Doing hard time?

Former inmate speaks out about treatment at HMP

Terry Roberts editor@cbncompass.ca
Published on January 8, 2010

A former inmate at Her Majesty's Penitentiary in St. John's says he was singled out for harsh and disrespectful treatment by correctional officers because of his involvement in the dismissal of a fellow officer.

Harbour Grace native Steven Yetman was released from prison Christmas Eve after serving 14 months of a nearly 20-month sentence for theft and fraud convictions.

A former inmate at Her Majesty's Penitentiary in St. John's says he was singled out for harsh and disrespectful treatment by correctional officers because of his involvement in the dismissal of a fellow officer.

Harbour Grace native Steven Yetman was released from prison Christmas Eve after serving 14 months of a nearly 20-month sentence for theft and fraud convictions.

The 26-year-old said his time in prison was complicated by a series of seizures, that on several occasions, nearly took his life.

It was following one of these seizures Oct. 14 at St. Clare's hospital that Yetman alleges his treatment deteriorated.

He said he was segregated in the prison's special handling unit for 14 days after his return from the hospital for no apparent reason, had his phone and other privileges suspended, was the recipient of hostile comments from officers, and was even denied an opportunity to take a shower for many hours after vomiting over himself and his cell during a seizure.

Yetman also believes he was held in custody for much longer than most in his situation.

"It was payback," Yetman said. "At least two officers made a comment that, 'It don't pay to open your mouth, does it?'"

Yetman said he was hospitalized at St. Clare's from Sept. 3 to Oct. 31, and was supposed to be monitored by a guard at all times.

Yetman said one officer routinely left his room to go outside and would often leave his weapons, radio and shackles in the room.

On the evening of Oct. 14, Yetman said he told the officer he was feeling ill and feared he might soon have a seizure. Yetman said the officer ignored this, and left Yetman alone in the room.

"The last thing I remember is him going out and the next thing I know I'm coming too lying in my own vomit and there's a big old lump on my forehead and nurses and everything around me. I couldn't move my right leg for a couple of weeks after," Yetman stated.

He said a catheter he was wearing was also dislodged. Yetman said he might not have suffered any injuries if the officer had stayed, like he requested.

"A stranger wouldn't do that to you," Yetman said.

Things didn't get any better when the guard returned, said Yetman.

"He asked what happened. I said, 'I don't know.' He hauled out his stick and threatened me. He said, 'tell me what happened or I'll beat it out of you.'"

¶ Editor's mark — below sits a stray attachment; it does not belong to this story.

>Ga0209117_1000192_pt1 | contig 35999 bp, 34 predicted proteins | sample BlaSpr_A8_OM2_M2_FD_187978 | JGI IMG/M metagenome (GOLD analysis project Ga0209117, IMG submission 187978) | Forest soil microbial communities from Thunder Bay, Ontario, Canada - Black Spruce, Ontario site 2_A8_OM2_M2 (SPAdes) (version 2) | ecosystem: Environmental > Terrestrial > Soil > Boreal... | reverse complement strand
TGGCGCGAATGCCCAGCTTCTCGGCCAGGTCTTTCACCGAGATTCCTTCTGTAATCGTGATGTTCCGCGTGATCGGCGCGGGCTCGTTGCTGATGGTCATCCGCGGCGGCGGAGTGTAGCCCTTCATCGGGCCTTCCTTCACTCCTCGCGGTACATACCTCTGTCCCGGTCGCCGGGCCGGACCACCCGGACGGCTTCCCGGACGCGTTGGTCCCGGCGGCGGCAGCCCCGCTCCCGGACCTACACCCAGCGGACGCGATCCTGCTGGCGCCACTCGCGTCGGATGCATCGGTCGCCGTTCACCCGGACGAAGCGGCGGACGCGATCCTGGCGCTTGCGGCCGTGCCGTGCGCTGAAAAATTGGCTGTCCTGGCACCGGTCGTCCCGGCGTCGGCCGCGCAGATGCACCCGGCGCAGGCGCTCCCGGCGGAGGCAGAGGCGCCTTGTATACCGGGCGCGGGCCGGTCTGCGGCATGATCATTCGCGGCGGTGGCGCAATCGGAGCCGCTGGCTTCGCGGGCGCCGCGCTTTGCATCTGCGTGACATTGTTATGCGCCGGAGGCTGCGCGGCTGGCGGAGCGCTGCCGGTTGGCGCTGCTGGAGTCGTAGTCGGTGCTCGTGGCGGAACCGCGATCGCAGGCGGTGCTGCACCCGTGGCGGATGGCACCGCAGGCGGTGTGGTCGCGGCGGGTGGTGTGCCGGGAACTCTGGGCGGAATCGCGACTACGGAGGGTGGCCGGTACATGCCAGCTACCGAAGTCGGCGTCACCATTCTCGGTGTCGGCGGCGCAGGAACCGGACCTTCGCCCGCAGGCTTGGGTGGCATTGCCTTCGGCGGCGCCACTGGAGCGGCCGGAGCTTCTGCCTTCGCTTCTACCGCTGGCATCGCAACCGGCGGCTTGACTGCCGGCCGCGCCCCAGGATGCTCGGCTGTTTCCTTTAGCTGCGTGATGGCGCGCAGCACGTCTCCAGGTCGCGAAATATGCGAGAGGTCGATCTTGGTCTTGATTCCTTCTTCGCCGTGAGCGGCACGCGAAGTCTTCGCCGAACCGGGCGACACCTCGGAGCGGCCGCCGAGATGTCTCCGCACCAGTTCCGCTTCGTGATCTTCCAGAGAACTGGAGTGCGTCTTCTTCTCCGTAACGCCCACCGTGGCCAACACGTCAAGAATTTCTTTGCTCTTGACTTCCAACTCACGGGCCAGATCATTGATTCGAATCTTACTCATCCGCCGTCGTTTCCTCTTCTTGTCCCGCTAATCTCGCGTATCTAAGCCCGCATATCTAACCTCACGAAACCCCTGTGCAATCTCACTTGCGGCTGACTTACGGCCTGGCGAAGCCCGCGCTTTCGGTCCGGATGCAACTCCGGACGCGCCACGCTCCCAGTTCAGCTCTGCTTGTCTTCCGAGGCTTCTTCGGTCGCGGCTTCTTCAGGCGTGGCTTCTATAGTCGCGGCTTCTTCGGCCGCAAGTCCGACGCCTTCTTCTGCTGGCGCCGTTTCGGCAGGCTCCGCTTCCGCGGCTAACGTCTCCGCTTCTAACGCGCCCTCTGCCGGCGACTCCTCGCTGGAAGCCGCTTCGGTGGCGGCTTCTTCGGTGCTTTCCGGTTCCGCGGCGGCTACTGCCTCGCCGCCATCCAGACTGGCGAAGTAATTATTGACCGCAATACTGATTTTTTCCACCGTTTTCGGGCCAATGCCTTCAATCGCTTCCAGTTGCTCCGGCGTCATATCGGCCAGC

Yetman said he reported the incident to officials at the penitentiary, and the officer was terminated. Sources confirm that a correctional officer was fired.

The RNC also began an investigation, but Yetman declined to press charges.

"I just didn't want him around me," Yetman said of the officer.

Yetman said he attempted to share his story with The Telegram in the following days, but was denied phone privileges. A Telegram editor acknowledged that when he returned a phone message from Yetman, a male answered the phone and said Yetman could not take any calls.

Yetman's mother also contacted The Telegram, the editor added, and expressed concern that she wasn't able to speak with her son.

"It caused a lot of hardship for them. They were going through a lot," Yetman stated.

Yetman wrote Justice Minister Felix Collins the very next day, and received a reply on Nov. 23.

Collins wrote: "It is my understanding that HMP assistant superintendent Don Roche has investigated the issue related to your stay at St. Clare's. Assistant Roche has advised that this matter has been addressed."

Yetman said the situation worsened when he returned to the prison. He alleges that correctional officers singled him out, and attempts by him to get an early release were continually denied.

Yetman said he exhibited good behaviour, but a letter to Yetman from Roche on Nov. 27 raises some doubt about this.

In his letter, Roche explains why Yetman's request to move to another location in the prison was denied, and why his request for an early release was rejected.

Roche also writes: "I would also recommend that you keep up with the good behaviour you have been displaying over the last period to ensure no other offences are committed during this incarceration, as this could also have an impact on your release date."

Yetman said he would never speak out about his experience if there was ever a chance he might go back to prison. He said he made a mistake, paid a high price, and wants to get his life back on track.

But he said he has hired a lawyer and plans to take legal action against the Department of Justice.

A spokesperson for the justice department said the minister has reviewed the situation and feels it was dealt with appropriately.

troberts@thetelegram.com